De Lovely

3.5 stars out of five
by S. James Wegg
Publish Date: December 20, 2004
De-Lovely, de-nearly delectable

“We could be singular as a couple.”

—the future Mrs. Linda Porter

Creating a film around the lives of great composers is always challenging: Their art overshadows their actions. The temptation is to assert that the biography is as compelling as the music. And, as witness Amadeus (cross-reference below), the result can become a spectacle that plays fast and loose with the facts even as the images on the screen are underscored by genius.

In De-Lovely, veteran writer Jay Cocks, using the conceit of Cole Porter (Kevin Kline in a dramatic if not vocal tour de force) watching the musical version of his life in a patronless theatre, side-by-side its director (Jonathan Pryce), allows for seamless cuts from end-of-life reflection to the selected milestones as they occurred: the venue permits everyone the opportunity of breaking into song or kicking up a storm at the drop of a clef.

The ensembles work best. The first, “It’s De-Lovely,” serves as a fabulous way of establishing tone, energy level and—using a fast-moving cast-parade—whets the appetite for a terrific show. “Be a Clown,” where Peter Polycarpou as the demanding Louis B. Mayer (“Can you write funny funny, not clever funny?”) gets the answer to his question in a number that can best be described as a spectacular costume comedy. The troupe dances with gay abandon around MGM’s studios while Tony Pierce-Roberts’ stellar camera and Julie Monroe’s crafty editing put together a magnificent collage of the hilarious sight gags and bountiful eye candy right down to their wingtips. The finale-cum-bows-sequence, “You’re the Top,” (another feather in choreographer Francesca Jaynes’ cap) brings the house down and should have sent the crowd away happy, but the creative team didn’t follow the sage songwriter’s advice “Never end with a ballad.”

Much of the film’s story focuses on Porter’s homosexuality. His life in “Gay Paris” is a series of parties (always enlivened by the affable composer’s early songbook) and some discreet encounters with buff men (notably Edward Baker-Duly as Boris, dancer extraordinaire with Diaghilev’s Ballet Russe). Porter’s penchant for hedonism has the potential to change when divorcée Linda Lee Thomas (Ashley Judd, coolly accepting her place as the loved, but not well-loved partner) whose three-pack-a-day habit (making this one of the smokiest films of the century) will send her to an early grave, comes on set. They are “Easy to Love” even as Porter confesses “I have other interests.” Undaunted, Thomas agrees to an arrangement where “Anything Goes” becomes more mantra than lyric.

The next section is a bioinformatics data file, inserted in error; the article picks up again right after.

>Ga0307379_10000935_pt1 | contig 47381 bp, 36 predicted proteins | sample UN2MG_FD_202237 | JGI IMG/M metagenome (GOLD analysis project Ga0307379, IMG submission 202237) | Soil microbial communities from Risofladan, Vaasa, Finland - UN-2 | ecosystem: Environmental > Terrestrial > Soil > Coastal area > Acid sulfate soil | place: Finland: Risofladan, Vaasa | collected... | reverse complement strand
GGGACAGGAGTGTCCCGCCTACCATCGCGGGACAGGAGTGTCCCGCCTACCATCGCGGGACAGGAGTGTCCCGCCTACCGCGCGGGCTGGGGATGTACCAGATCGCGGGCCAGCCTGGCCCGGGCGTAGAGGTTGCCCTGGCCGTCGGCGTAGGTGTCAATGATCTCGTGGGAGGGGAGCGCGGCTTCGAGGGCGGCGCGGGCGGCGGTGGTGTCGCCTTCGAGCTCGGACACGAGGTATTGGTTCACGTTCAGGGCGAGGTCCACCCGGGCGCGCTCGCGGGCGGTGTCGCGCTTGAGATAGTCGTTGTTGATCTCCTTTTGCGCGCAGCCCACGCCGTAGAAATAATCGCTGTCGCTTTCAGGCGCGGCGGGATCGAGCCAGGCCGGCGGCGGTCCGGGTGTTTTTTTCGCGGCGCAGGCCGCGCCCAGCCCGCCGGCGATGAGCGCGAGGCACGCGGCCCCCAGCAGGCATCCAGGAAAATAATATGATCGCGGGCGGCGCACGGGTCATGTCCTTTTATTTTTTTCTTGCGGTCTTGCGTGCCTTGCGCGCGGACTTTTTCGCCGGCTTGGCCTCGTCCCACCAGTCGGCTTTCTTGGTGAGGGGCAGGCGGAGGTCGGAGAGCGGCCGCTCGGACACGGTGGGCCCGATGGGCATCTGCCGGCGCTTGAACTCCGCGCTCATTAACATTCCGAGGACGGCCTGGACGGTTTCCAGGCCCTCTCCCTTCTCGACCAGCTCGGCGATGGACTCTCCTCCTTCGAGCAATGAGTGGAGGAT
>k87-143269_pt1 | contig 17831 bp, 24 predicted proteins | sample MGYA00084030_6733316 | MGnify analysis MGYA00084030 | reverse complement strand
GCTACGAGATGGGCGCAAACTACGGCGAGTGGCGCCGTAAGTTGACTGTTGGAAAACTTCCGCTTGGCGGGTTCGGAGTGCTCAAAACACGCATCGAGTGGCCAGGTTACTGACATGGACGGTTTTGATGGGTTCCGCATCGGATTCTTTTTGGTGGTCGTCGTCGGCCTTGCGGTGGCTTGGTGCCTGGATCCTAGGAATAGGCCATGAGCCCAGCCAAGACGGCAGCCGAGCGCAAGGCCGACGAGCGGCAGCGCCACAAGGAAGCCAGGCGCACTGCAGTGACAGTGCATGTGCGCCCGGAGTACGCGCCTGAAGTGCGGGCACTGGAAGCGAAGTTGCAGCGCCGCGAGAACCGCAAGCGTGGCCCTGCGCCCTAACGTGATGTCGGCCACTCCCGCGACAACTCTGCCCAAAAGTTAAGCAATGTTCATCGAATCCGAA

The Porter wedding is also “De-Lovely,” despite a petulant outburst by the jilted ex (James Wilby), which has more bluster than steam. Then it’s on to Venice for more spectacular locations (the design team: Eve Stewart, John Hill, John Bush and Janty Yates have combined their considerable skills to fill the screen with endless bouquets, Trudeau-like boutonnières, gold leaf and opening night cigarette cases, and an array of fabric that could render many of the scenes first-rate even with the sound switched off) culminating in a costume ball that picks up where the aforementioned Amadeus and more recent Eyes Wide Shut left off—merci mille fois! “Let’s Misbehave” indeed—and with a tuba anchoring the music “who could ask for anything more?”

From there the film starts to lose focus. Director Irwin Winkler cannot instil the same crisp pace into the additional life details (friend’s terminally ill child, the Porters’ failed attempt starting a family, the inevitable breakup as Porter-in-Hollywood is provided a steady stream of tricks by an unscrupulous pimp-in-search-of-a-backer (Kevin McKidd) whose intimate blackmail, er, investment inducing, “recreation” pics bring the failed couple to an extended separation), only get in the way of the music: Vamp ’til ready.

But Winkler is determined to have a love story, so pays the penalty. Everything sags but the chorus and featured artists (Sheryl Crow’s sultry rendition of “Begin the Beguine” is worth the price of admission alone). They become the stars, conclusively demonstrating Porter’s artistic brilliance, even as his life, with its insatiable cravings (men, cigarettes, booze), slips away into reclusion—alone as an empty hall. JWR

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Director - Irwin Winkler
Writer - Jay Cocks
Music - Cole Porter
Cinematography - Tony Pierce-Roberts
Art Direction - John Hill
Set Decoration - John Bush
Costume Designer - Janty Yates
Editor - Jonathan Pryce
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